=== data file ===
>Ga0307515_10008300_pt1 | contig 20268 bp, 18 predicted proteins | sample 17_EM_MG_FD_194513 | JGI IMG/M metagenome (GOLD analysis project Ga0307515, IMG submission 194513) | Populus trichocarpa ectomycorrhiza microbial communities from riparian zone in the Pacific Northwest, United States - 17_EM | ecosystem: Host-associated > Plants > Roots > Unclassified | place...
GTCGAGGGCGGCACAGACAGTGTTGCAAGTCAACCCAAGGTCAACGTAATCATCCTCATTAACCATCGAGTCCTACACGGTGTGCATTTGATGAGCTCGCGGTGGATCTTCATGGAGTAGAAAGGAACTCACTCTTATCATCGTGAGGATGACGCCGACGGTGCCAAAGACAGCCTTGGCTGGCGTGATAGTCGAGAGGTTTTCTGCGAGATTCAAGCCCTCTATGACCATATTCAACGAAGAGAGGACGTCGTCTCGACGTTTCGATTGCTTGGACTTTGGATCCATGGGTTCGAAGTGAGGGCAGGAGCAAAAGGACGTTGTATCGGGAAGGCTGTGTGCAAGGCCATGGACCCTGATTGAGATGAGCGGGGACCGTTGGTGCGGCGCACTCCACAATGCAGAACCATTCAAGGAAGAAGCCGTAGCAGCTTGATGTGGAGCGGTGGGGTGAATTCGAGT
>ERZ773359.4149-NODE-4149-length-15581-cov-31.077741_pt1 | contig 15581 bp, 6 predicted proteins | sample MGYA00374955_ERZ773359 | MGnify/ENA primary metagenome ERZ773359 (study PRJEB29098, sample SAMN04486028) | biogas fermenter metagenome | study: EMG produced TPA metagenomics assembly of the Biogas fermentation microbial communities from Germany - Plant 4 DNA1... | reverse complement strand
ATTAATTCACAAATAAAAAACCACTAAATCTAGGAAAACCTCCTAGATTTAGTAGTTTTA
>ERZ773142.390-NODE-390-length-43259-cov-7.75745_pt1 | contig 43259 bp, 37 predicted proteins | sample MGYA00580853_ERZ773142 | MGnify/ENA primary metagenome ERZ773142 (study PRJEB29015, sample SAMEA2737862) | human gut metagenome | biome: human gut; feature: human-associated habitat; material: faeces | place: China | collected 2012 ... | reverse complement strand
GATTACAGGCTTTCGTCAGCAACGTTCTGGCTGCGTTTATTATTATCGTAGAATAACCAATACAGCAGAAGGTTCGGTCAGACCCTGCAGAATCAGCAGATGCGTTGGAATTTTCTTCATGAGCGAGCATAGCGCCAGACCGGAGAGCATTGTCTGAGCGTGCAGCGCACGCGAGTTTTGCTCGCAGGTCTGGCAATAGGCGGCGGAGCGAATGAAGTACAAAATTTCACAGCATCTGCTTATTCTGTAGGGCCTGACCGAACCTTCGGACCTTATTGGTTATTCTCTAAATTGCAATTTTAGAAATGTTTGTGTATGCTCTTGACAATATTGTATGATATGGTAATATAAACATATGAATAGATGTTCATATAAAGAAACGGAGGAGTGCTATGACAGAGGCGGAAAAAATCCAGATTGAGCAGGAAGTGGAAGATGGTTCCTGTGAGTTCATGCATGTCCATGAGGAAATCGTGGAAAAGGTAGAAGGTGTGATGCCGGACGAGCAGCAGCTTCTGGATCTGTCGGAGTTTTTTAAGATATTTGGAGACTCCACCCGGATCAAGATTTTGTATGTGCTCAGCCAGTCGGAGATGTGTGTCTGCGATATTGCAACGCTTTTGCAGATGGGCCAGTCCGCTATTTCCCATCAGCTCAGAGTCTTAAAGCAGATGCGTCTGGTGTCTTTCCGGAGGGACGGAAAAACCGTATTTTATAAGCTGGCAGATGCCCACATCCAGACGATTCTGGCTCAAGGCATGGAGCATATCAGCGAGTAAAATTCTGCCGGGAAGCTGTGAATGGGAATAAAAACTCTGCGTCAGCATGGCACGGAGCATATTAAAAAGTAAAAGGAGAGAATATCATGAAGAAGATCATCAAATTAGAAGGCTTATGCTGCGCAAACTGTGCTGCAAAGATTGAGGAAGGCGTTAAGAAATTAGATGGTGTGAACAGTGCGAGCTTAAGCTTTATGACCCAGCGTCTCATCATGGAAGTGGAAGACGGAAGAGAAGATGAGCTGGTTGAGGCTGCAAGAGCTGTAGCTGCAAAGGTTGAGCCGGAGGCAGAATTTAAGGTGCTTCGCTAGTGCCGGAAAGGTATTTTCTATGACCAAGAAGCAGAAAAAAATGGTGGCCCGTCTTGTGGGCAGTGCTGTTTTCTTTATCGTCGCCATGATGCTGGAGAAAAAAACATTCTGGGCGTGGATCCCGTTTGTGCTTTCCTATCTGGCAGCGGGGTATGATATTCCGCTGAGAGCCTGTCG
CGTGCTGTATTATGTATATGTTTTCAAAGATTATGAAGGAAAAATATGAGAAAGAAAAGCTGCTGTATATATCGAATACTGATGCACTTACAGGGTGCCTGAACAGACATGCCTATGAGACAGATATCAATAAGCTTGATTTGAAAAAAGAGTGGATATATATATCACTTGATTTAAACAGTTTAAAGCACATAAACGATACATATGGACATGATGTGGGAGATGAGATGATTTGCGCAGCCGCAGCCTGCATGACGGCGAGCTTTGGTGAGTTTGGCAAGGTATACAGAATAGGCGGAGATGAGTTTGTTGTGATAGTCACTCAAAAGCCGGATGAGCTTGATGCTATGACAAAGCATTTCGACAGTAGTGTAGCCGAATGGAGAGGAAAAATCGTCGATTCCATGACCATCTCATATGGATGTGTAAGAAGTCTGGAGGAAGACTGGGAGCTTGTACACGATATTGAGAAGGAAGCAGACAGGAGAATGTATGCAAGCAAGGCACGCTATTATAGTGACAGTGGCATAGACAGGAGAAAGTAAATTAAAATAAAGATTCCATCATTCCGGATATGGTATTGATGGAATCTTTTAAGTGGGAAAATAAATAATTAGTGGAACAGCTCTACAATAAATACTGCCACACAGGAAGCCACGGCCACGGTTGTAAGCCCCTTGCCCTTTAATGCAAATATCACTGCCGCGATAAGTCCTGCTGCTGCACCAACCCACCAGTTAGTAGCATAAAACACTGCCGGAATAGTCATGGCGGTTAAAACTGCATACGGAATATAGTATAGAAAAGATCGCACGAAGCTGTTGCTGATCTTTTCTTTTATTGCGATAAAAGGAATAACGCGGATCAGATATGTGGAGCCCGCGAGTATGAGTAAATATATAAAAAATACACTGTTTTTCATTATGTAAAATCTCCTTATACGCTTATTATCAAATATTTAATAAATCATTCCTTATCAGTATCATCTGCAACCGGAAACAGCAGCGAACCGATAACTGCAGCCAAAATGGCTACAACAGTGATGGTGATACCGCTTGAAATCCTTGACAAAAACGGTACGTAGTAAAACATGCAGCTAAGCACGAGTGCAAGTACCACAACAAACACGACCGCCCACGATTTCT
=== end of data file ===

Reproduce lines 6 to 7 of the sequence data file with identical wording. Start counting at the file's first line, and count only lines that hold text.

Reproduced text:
GATTACAGGCTTTCGTCAGCAACGTTCTGGCTGCGTTTATTATTATCGTAGAATAACCAATACAGCAGAAGGTTCGGTCAGACCCTGCAGAATCAGCAGATGCGTTGGAATTTTCTTCATGAGCGAGCATAGCGCCAGACCGGAGAGCATTGTCTGAGCGTGCAGCGCACGCGAGTTTTGCTCGCAGGTCTGGCAATAGGCGGCGGAGCGAATGAAGTACAAAATTTCACAGCATCTGCTTATTCTGTAGGGCCTGACCGAACCTTCGGACCTTATTGGTTATTCTCTAAATTGCAATTTTAGAAATGTTTGTGTATGCTCTTGACAATATTGTATGATATGGTAATATAAACATATGAATAGATGTTCATATAAAGAAACGGAGGAGTGCTATGACAGAGGCGGAAAAAATCCAGATTGAGCAGGAAGTGGAAGATGGTTCCTGTGAGTTCATGCATGTCCATGAGGAAATCGTGGAAAAGGTAGAAGGTGTGATGCCGGACGAGCAGCAGCTTCTGGATCTGTCGGAGTTTTTTAAGATATTTGGAGACTCCACCCGGATCAAGATTTTGTATGTGCTCAGCCAGTCGGAGATGTGTGTCTGCGATATTGCAACGCTTTTGCAGATGGGCCAGTCCGCTATTTCCCATCAGCTCAGAGTCTTAAAGCAGATGCGTCTGGTGTCTTTCCGGAGGGACGGAAAAACCGTATTTTATAAGCTGGCAGATGCCCACATCCAGACGATTCTGGCTCAAGGCATGGAGCATATCAGCGAGTAAAATTCTGCCGGGAAGCTGTGAATGGGAATAAAAACTCTGCGTCAGCATGGCACGGAGCATATTAAAAAGTAAAAGGAGAGAATATCATGAAGAAGATCATCAAATTAGAAGGCTTATGCTGCGCAAACTGTGCTGCAAAGATTGAGGAAGGCGTTAAGAAATTAGATGGTGTGAACAGTGCGAGCTTAAGCTTTATGACCCAGCGTCTCATCATGGAAGTGGAAGACGGAAGAGAAGATGAGCTGGTTGAGGCTGCAAGAGCTGTAGCTGCAAAGGTTGAGCCGGAGGCAGAATTTAAGGTGCTTCGCTAGTGCCGGAAAGGTATTTTCTATGACCAAGAAGCAGAAAAAAATGGTGGCCCGTCTTGTGGGCAGTGCTGTTTTCTTTATCGTCGCCATGATGCTGGAGAAAAAAACATTCTGGGCGTGGATCCCGTTTGTGCTTTCCTATCTGGCAGCGGGGTATGATATTCCGCTGAGAGCCTGTCG
CGTGCTGTATTATGTATATGTTTTCAAAGATTATGAAGGAAAAATATGAGAAAGAAAAGCTGCTGTATATATCGAATACTGATGCACTTACAGGGTGCCTGAACAGACATGCCTATGAGACAGATATCAATAAGCTTGATTTGAAAAAAGAGTGGATATATATATCACTTGATTTAAACAGTTTAAAGCACATAAACGATACATATGGACATGATGTGGGAGATGAGATGATTTGCGCAGCCGCAGCCTGCATGACGGCGAGCTTTGGTGAGTTTGGCAAGGTATACAGAATAGGCGGAGATGAGTTTGTTGTGATAGTCACTCAAAAGCCGGATGAGCTTGATGCTATGACAAAGCATTTCGACAGTAGTGTAGCCGAATGGAGAGGAAAAATCGTCGATTCCATGACCATCTCATATGGATGTGTAAGAAGTCTGGAGGAAGACTGGGAGCTTGTACACGATATTGAGAAGGAAGCAGACAGGAGAATGTATGCAAGCAAGGCACGCTATTATAGTGACAGTGGCATAGACAGGAGAAAGTAAATTAAAATAAAGATTCCATCATTCCGGATATGGTATTGATGGAATCTTTTAAGTGGGAAAATAAATAATTAGTGGAACAGCTCTACAATAAATACTGCCACACAGGAAGCCACGGCCACGGTTGTAAGCCCCTTGCCCTTTAATGCAAATATCACTGCCGCGATAAGTCCTGCTGCTGCACCAACCCACCAGTTAGTAGCATAAAACACTGCCGGAATAGTCATGGCGGTTAAAACTGCATACGGAATATAGTATAGAAAAGATCGCACGAAGCTGTTGCTGATCTTTTCTTTTATTGCGATAAAAGGAATAACGCGGATCAGATATGTGGAGCCCGCGAGTATGAGTAAATATATAAAAAATACACTGTTTTTCATTATGTAAAATCTCCTTATACGCTTATTATCAAATATTTAATAAATCATTCCTTATCAGTATCATCTGCAACCGGAAACAGCAGCGAACCGATAACTGCAGCCAAAATGGCTACAACAGTGATGGTGATACCGCTTGAAATCCTTGACAAAAACGGTACGTAGTAAAACATGCAGCTAAGCACGAGTGCAAGTACCACAACAAACACGACCGCCCACGATTTCT